image of emoticons

Emojis at work? And other texting nuances

July 27, 2023

We know that the use of emoticons increased as texting became more integrated into day-to-day workflows alongside emails, calls, and face-to-face meetings. Texting your coworkers over Microsoft Teams is also becoming more common in remote work. The details of a text, like phrasing, punctuation, and emojis, can cause wild miscommunications. The following are two examples from my personal work experience.  

 The “well go buy it” catastrophe of 2019  

Well go buy it  

We’ll go buy it  

In college, when my manager had written in a group chat that we needed more paper, I wrote, “well go buy it,” and set off for the store with my coworker. I thought I had written, “we’ll go buy it.” My manager believed that I had sassed her in front of all the other women on the project. In my next one on one, she sternly told me that it is not appropriate to express frustration in group chats and we talked past each other for at least five minutes before sorting it out and laughing it off.  

Another example is when my coworker wrote to me: 

This is the last time I’m going to ask.  

She meant to say something like, “I promise this is the last time I’m going to ask,” in an attempt to express that she was cognizant of her responsibilities and a little stressed out. To me, however, it sounded like she had insinuated that I had repeatedly ignored her and was punitively waving her pointer finger at me. 

These particular miscommunications both happened with young coworkers in college, but they permeate all relationships that involve texting, including those in the workforce. Even though texting miscommunications certainly happen with people of the same age, generational differences can exacerbate the frequency of these issues, as Tomoko Yokoi explains in her article from Harvard Business Review and Forbes questioning the roles of emojis at work. [1]

Five good practices when using emojis at work

Yokoi’s article describes emojis as an “intergenerational and cultural minefield,” and stipulates that the business community is reassessing standards of professionalism in the workplace.  

She offers five pieces of advice 

  1. Get deeper insight into how your team is feeling  
  2. Build your own cognitive empathy  
  3. Model appropriate emotions  
  4. Reinforce your company’s culture  
  5. Minimize opportunities for offensive behaviors  

There’s a well-documented phenomenon that Millennials and Gen Z drop periods so frequently that adding them to a text message insinuates anger. Older generations still use periods frequently at the end of their sentences. Grandma typing, “No. Don’t buy bread.” would seem normal, but a Gen Z person writing that probably intended to insinuate that the receiver hadn’t been listening to them.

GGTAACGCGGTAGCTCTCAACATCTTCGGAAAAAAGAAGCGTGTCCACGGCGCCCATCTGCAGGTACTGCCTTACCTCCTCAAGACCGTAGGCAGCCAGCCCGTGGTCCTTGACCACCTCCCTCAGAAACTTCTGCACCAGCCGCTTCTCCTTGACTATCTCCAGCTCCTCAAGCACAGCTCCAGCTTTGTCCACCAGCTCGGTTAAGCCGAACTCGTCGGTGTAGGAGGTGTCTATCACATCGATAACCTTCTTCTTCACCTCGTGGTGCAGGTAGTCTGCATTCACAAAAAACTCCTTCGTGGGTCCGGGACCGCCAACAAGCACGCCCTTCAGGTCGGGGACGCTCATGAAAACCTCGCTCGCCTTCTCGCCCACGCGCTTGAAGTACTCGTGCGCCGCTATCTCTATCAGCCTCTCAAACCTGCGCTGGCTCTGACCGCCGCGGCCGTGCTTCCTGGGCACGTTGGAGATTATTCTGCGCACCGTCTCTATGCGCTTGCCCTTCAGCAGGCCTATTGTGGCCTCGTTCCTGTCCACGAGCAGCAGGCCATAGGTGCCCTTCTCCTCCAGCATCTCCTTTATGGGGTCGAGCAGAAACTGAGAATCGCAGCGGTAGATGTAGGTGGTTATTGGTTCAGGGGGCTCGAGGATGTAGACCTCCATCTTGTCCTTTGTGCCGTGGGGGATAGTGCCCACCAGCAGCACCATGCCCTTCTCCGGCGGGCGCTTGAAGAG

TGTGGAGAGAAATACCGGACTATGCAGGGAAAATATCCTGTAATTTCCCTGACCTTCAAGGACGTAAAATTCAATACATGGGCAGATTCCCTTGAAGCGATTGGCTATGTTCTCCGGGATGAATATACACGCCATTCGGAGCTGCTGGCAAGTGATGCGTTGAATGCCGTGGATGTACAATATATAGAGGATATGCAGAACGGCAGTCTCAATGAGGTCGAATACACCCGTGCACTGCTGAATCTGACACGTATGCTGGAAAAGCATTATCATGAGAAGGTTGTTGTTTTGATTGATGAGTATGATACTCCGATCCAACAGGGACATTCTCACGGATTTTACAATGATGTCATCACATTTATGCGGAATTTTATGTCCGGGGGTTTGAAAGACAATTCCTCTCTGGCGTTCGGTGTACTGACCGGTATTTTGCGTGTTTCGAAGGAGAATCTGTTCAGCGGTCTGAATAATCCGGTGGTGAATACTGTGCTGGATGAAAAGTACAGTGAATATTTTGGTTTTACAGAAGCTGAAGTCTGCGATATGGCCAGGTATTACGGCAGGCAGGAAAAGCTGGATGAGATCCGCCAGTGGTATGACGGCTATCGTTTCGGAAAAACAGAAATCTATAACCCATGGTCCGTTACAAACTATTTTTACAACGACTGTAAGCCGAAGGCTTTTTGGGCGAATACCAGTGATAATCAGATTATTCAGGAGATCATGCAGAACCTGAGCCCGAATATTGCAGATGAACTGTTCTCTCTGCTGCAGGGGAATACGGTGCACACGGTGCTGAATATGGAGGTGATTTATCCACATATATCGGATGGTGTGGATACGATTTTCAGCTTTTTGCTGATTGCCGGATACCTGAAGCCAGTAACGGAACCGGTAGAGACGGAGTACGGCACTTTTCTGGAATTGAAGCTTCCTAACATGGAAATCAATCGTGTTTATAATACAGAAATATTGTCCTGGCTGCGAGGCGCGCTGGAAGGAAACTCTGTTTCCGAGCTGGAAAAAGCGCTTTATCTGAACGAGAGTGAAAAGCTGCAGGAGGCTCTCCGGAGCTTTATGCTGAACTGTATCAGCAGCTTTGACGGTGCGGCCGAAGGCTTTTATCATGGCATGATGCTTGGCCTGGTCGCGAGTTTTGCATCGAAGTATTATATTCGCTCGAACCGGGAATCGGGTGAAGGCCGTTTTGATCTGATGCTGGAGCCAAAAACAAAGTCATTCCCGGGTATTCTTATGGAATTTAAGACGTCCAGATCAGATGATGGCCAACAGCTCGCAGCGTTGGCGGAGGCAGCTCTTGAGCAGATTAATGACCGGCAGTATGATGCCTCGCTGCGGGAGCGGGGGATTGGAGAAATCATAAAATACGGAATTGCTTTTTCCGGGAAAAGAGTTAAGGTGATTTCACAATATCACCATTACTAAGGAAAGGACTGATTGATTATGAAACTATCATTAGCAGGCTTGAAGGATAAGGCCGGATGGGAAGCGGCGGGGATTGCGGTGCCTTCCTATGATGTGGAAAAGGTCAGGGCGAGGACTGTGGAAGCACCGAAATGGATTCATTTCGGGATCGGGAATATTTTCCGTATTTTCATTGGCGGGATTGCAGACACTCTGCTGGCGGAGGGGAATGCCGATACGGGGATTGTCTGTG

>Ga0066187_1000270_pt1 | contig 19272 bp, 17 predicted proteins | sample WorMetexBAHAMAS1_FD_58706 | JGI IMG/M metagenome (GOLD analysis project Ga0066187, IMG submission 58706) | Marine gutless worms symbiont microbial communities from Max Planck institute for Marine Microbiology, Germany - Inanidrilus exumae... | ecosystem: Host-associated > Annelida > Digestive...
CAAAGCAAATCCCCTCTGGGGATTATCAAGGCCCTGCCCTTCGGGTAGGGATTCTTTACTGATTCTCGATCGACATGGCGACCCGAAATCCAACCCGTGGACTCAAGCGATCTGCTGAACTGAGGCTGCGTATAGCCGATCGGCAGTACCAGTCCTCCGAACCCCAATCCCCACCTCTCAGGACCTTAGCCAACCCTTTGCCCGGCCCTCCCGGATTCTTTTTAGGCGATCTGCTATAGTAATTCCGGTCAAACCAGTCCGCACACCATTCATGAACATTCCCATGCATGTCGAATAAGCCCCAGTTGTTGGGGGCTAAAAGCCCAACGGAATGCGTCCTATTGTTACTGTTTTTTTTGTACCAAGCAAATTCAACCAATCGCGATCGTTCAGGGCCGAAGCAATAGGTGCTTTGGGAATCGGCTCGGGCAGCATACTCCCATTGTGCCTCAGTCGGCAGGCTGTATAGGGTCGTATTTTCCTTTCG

Sometimes these issues are silly and superfluous. However, emoticons, or the lack of them, have the power to deeply affect the workplace culture.  

To Emoji, or not to Emoji? 

Emojis are a powerful tool in written communication, especially in texting. They are rarely used in emails and surveys at the University of Amsterdam suggest that it’s a bad idea to use emojis in emails. “Smiley faces in texts or emails may not help you seem warmer but may make you seem less competent.” [2]

Alternatively, Yokoi suggests that emojis are helpful in creating an inviting and engaging workplace culture. Emojis are sometimes perfect for providing comic relief and a warm, open atmosphere.

My approach to emojis and all workplace communication involves assuming that my coworkers have the best intentions. If a coworker sends an emoji with two hands, I assume that it’s saying hi instead of giving a hug because it’s not worth it to me to expend emotional energy worrying about my coworkers’ emojis. 

Alternatively, if an emoji offends you, then it’s perfectly okay to ask your coworker to not use it moving forward. You could also ask what they mean by it and let them know what that emoji means to you.  

Awareness of cultural differences 

If your company operates in a different part of the world, it may be worth doing some research into potential cultural differences. For example, if you are an American that does business in China, you should know that the angel emoji that means “innocent” to you may mean “death” to your conversational partner. 

A simple thumbs-up emoji may seem like a safe bet, but some can see it as passive-aggressive, meaning something, “good job, screw up.” If you’re not sure, ask. No culture, whether generational or regional is a monolith. 

Minimize opportunities for offense 

Minimizing opportunities for offense primarily means modeling appropriate emotions. We already know that in the workplace, we should be constructive with feedback. Therefore, we should take care in our emoji use of negative emotions like anger or sadness, to make sure we aren’t using them to be overly confrontational.

We also know that it is important for people to feel safe and secure in the workplace. Therefore, avoiding emojis that are culturally associated with sexual or romantic themes is usually a good rule of thumb.  

Emoji, but use Emojis at work responsibly 

In this article, we explored how using emojis and other texting conventions in the workplace are topics that continue to garner attention and debate. While emojis have undoubtedly become integrated into modern workplace communication, they also hold the potential for miscommunication. So, to have the various ways people use or don’t use punctuation or other standard grammatical conventions to communicate subtext. However, by cultivating empathy and cultural awareness, and learning ways to minimize offense, we can use emojis and such texting conventions, while respecting our coworkers and maintaining professionalism.  

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